Org. Synth. 1925, 5, 17
DOI: 10.15227/orgsyn.005.0017
[Acetophenone, p-bromo-]
Submitted by Roger Adams and C. R. Noller.
Checked by J. B. Conant and C. R. Kinney.
1. Procedure
In a 5-l. round-bottomed, three-necked flask, fitted with a mechanical stirrer, separatory funnel, and reflux condenser connected with a gas absorption trap (Fig. 7 on p. 97) for disposing of the evolved hydrogen chloride, is placed 392 g. (2.5 moles) of bromobenzene in 1-l. of dry carbon disulfide (Note 1). To this is added 750 g. (5.6 moles) (Note 2) of anhydrous aluminum chloride. The mixture is heated on a steam bath until gentle refluxing starts, and then 204 g. (2 moles) of acetic anhydride (Note 3) is added slowly through the dropping funnel. The time of addition is about one hour. Gentle refluxing should be continued throughout the time of addition of the anhydride and for one hour afterward. The reaction is accompanied by a copious evolution of hydrogen chloride which does not entirely cease even after this subsequent heating.
A condenser is attached to one of the side necks, and the carbon disulfide is distilled without removing the flask from the steam bath. After the removal of the solvent (Note 4), the reaction mixture is allowed to cool somewhat (Note 5); but while it is still warm, it is poured slowly with stirring over cracked ice to which hydrochloric acid has been added. In this way only a small amount of the aluminum chloride addition product remains in the flask. This is decomposed with ice and hydrochloric acid and added to the main product. The volume is now about 5 l. Each 2-l. portion is extracted twice with 300-cc. and 200-cc. portions of benzene or ether. The extracts are combined and washed twice with water, once with 10 per cent sodium hydroxide solution, and twice more with water. The final water washings should be practically colorless and the separation sharp, any precipitate being allowed to separate with the water.
The extract is dried for one hour with about 30 g. of calcium chloride and filtered, and the solvent is distilled from a steam bath. The residue is distilled under reduced pressure with a short column (p. 130). Some low-boiling material comes over first, and then the temperature rises rapidly. If care has been taken in the water decomposition to remove all the aluminum salts (Note 6), the product comes over water-white and crystallizes to a white solid melting at 49–50.5°. The yield is 340–395 g. (69–79 per cent of the theoretical amount) of a product boiling over a 3° range (Note 7) and (Note 8). On redistillation the boiling point is 117°/7 mm.; 129–130°/15 mm.; and 255.5°/736 mm.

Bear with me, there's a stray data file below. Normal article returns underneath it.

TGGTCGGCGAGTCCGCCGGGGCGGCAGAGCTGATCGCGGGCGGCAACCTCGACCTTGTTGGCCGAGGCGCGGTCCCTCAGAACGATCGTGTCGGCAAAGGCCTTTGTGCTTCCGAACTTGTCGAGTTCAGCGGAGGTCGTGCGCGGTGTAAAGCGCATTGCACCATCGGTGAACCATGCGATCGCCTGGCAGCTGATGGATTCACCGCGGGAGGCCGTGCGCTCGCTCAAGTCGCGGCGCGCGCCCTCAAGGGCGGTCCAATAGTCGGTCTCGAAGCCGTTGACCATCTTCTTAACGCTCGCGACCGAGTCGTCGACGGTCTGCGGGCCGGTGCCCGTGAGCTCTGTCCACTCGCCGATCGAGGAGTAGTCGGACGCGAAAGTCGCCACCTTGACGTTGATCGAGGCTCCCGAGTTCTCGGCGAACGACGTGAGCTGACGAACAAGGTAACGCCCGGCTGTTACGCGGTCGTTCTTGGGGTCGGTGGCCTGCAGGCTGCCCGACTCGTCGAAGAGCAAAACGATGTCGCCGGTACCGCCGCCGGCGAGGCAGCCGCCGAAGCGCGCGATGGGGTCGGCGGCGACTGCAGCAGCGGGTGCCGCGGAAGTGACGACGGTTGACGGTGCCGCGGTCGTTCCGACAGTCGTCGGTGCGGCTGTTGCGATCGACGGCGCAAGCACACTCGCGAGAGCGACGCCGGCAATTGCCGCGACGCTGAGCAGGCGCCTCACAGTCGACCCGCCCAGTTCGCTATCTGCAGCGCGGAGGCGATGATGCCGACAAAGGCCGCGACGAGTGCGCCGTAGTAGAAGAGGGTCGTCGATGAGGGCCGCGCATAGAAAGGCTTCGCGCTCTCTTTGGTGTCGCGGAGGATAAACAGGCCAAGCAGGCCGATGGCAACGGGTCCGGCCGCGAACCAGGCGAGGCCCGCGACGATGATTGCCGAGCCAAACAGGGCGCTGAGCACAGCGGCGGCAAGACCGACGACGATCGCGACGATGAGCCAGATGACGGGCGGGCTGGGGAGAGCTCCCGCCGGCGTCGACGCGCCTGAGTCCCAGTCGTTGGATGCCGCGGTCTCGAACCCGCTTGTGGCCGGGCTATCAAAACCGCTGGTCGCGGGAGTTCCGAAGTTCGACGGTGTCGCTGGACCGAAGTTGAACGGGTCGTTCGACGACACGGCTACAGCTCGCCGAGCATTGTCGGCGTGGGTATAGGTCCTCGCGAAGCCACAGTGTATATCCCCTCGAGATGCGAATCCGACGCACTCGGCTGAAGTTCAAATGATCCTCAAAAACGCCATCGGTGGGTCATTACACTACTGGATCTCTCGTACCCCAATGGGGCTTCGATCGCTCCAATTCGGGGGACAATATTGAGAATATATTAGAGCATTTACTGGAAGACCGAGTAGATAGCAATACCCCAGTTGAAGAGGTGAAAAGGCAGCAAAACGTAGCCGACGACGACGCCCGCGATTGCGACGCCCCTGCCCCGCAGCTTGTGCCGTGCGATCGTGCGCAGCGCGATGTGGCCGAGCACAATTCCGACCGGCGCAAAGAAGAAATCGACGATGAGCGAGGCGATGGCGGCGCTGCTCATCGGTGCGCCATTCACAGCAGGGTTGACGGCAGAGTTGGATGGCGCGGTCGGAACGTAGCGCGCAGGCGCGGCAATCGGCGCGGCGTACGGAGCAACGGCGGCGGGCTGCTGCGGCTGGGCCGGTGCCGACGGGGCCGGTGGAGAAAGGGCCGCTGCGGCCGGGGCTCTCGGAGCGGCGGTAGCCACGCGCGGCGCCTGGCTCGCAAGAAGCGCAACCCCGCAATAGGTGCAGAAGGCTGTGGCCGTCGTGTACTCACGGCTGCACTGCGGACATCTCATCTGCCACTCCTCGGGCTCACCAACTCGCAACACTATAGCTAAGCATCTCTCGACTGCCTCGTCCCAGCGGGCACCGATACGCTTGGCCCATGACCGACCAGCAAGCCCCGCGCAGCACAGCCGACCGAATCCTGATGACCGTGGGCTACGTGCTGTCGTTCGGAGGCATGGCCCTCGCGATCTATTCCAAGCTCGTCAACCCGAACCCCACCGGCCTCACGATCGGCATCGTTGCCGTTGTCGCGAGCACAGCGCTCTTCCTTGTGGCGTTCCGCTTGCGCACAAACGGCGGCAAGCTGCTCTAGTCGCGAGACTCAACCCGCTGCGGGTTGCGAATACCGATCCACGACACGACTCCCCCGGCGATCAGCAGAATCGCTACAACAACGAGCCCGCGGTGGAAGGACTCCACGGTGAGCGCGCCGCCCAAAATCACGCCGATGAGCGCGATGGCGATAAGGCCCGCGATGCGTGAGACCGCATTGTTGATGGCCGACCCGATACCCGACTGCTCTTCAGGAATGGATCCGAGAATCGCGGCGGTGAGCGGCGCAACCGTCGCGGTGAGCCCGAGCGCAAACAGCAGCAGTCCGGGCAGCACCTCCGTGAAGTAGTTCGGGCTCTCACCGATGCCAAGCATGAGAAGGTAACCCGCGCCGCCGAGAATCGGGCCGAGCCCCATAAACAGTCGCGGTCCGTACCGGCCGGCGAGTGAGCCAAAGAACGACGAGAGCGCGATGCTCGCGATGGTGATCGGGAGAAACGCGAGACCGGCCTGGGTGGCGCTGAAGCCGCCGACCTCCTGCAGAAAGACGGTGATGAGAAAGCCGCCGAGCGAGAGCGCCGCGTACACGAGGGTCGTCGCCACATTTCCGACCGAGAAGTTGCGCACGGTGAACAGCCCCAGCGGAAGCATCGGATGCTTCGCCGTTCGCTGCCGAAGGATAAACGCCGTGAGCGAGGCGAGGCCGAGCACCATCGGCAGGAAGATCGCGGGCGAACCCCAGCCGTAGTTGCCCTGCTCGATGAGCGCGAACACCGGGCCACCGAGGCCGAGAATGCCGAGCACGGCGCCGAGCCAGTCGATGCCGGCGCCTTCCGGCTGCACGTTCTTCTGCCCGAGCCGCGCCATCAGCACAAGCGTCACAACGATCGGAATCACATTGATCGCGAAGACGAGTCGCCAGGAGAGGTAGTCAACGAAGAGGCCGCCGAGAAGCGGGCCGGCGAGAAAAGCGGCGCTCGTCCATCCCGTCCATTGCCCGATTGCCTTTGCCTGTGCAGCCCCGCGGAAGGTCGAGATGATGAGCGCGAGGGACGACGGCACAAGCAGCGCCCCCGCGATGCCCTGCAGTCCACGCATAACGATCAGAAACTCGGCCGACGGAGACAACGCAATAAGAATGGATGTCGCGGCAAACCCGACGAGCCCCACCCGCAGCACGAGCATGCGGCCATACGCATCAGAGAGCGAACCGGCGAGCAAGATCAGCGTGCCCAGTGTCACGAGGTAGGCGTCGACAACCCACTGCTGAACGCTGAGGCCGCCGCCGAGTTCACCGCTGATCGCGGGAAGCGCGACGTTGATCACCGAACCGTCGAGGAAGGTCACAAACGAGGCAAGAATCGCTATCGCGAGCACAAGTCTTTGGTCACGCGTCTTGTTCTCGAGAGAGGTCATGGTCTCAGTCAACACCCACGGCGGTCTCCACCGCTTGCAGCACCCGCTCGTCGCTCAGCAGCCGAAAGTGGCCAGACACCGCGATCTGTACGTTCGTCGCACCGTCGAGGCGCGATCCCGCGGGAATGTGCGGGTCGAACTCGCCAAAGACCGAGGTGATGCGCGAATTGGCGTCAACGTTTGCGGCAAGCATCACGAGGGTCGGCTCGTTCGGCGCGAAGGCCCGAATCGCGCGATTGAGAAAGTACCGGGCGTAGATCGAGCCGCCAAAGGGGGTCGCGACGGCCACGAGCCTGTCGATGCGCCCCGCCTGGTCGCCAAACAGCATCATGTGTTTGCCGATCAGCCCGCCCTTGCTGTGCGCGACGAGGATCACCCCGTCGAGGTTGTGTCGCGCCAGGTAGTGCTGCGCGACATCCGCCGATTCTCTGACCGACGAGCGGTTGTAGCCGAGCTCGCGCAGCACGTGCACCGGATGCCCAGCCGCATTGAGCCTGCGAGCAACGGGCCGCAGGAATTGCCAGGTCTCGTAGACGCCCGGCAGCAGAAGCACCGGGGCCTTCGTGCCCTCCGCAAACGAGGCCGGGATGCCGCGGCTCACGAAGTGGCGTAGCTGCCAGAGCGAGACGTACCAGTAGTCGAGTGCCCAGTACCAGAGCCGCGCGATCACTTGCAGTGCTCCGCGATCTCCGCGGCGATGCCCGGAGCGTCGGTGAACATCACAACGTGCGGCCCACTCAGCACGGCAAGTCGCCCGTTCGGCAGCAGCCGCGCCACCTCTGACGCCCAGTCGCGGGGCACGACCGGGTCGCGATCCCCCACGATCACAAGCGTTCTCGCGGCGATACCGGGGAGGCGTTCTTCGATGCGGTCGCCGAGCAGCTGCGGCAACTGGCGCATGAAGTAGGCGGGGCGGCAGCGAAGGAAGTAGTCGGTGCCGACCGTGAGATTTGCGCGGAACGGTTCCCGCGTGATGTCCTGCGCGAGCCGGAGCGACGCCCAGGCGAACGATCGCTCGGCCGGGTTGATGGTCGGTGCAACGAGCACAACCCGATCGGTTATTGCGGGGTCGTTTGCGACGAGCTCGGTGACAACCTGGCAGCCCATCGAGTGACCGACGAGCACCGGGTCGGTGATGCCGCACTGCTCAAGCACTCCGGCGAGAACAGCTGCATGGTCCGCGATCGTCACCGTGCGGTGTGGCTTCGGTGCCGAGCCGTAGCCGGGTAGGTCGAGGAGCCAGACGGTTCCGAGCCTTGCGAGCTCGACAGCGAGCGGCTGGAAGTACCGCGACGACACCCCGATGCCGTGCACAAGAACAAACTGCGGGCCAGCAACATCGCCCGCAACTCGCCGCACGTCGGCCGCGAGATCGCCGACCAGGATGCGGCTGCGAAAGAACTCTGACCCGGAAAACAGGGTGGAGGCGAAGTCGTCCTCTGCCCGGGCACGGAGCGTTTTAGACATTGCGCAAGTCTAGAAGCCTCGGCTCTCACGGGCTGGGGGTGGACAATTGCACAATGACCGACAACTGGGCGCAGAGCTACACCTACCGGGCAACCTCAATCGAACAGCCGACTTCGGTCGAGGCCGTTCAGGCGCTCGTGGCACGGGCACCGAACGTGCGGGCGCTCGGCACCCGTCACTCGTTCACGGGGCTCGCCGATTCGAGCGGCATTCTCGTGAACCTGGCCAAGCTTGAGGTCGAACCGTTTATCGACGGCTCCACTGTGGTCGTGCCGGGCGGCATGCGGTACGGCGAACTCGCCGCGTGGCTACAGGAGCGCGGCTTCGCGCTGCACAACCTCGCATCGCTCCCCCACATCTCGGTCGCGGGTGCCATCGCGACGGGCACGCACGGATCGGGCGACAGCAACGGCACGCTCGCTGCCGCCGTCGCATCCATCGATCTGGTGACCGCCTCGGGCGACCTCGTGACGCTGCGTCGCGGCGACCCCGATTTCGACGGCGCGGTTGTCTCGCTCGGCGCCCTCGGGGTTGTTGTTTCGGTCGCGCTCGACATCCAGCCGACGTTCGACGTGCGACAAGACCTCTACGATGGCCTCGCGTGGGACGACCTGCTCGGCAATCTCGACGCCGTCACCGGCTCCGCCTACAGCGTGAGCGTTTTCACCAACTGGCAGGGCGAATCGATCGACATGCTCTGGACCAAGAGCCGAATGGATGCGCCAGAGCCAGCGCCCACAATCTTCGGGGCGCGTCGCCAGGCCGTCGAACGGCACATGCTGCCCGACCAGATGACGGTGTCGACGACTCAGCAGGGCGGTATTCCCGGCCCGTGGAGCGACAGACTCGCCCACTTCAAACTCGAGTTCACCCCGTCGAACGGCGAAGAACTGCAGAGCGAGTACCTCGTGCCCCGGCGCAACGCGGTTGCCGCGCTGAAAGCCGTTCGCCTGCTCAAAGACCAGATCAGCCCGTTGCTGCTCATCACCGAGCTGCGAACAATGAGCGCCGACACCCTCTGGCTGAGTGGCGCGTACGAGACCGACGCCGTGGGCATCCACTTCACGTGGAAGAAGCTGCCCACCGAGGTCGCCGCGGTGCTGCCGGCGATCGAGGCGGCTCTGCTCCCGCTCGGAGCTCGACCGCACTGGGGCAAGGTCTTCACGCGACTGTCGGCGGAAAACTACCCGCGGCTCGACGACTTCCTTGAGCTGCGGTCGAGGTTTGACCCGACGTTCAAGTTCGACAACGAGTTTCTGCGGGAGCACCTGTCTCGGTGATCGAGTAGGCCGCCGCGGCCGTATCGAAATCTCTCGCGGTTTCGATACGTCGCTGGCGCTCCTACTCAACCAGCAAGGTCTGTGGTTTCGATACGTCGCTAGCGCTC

2. Notes
1. If the carbon disulfide-bromobenzene solution is not clear it should be dried over calcium chloride and filtered before the aluminum chloride is added. In using such large amounts of carbon disulfide, particular precautions must be taken to prevent fires.
2. The aluminum chloride should be added in about this excess. When the excess is larger the yield does not seem to be increased, and when only 2 equivalents are used it is diminished by 10 to 15 per cent.
3. The acetic anhydride should boil at 136–139°. Some commercial grades are satisfactory, whereas others have been found to contain almost 50 per cent of acetic acid.
4. About 600–800 cc. of carbon disulfide is recovered and may be used in the next run.
5. If the product is allowed to come to room temperature before decomposition with water, it becomes semi-solid and is not easily removed from the flask.
6. If the aluminum chloride double compound is not entirely decomposed by water and the aluminum salts thus removed, the distillate comes over slightly red and does not crystallize well on cooling. Redistillation, however, gives a pure product.
7. This method is an improvement over the older methods for the preparation of substituted acetophenone derivatives. The yields obtained by the use of acetyl chloride in place of acetic anhydride in the preparation of p-bromoacetophenone were invariably lower.
The yield is based on the bromobenzene, because a side reaction between the acetic acid, aluminum chloride, and bromobenzene also produces some ketone.
8. Under the same general conditions, satisfactory yields of other acetophenones may be obtained. Thus, from 281 g. of chlorobenzene, 750 g. of aluminum chloride, and 205 g. of acetic anhydride, a consistent yield of 285–300 g. (74–78 per cent of the theoretical amount) of p-chloroacetophenone, boiling at 124–126° /24 mm. and melting at 20–21°, is obtained. Similarly, acetophenone may be obtained in 76–83 per cent yields, p-methylacetophenone in 85–89 per cent yields, and p-methoxyacetophenone in 90–94 per cent yields.
3. Discussion
p-Bromoacetophenone can be prepared by the action of acetyl chloride in carbon disulfide on bromobenzene in the presence of anhydrous aluminum chloride,1 and by the use of acetic anhydride in place of the acetyl chloride.2

References and Notes
  1. Schweitzer, Ber. 24, 550, 3766 (1891); Hale and Thorp, J. Am. Chem. Soc. 35, 266 (1913).
  2. Noller and Adams, ibid. 46, 1892 (1924).

Chemical Abstracts Nomenclature (Collective Index Number);
(Registry Number)

carbon disulfide-bromobenzene

calcium chloride (10043-52-4)

hydrogen chloride,
hydrochloric acid (7647-01-0)

acetic acid (64-19-7)

Benzene (71-43-2)

ether (60-29-7)

acetic anhydride (108-24-7)

sodium hydroxide (1310-73-2)

acetyl chloride (75-36-5)

aluminum (7429-90-5)

Acetophenone (98-86-2)

chlorobenzene (108-90-7)

aluminum chloride (3495-54-3)

bromobenzene (108-86-1)

carbon disulfide (75-15-0)

Acetophenone, p-bromo- (99-90-1)

p-Chloroacetophenone (99-91-2)

p-Methylacetophenone (122-00-9)

p-Methoxyacetophenone (100-06-1)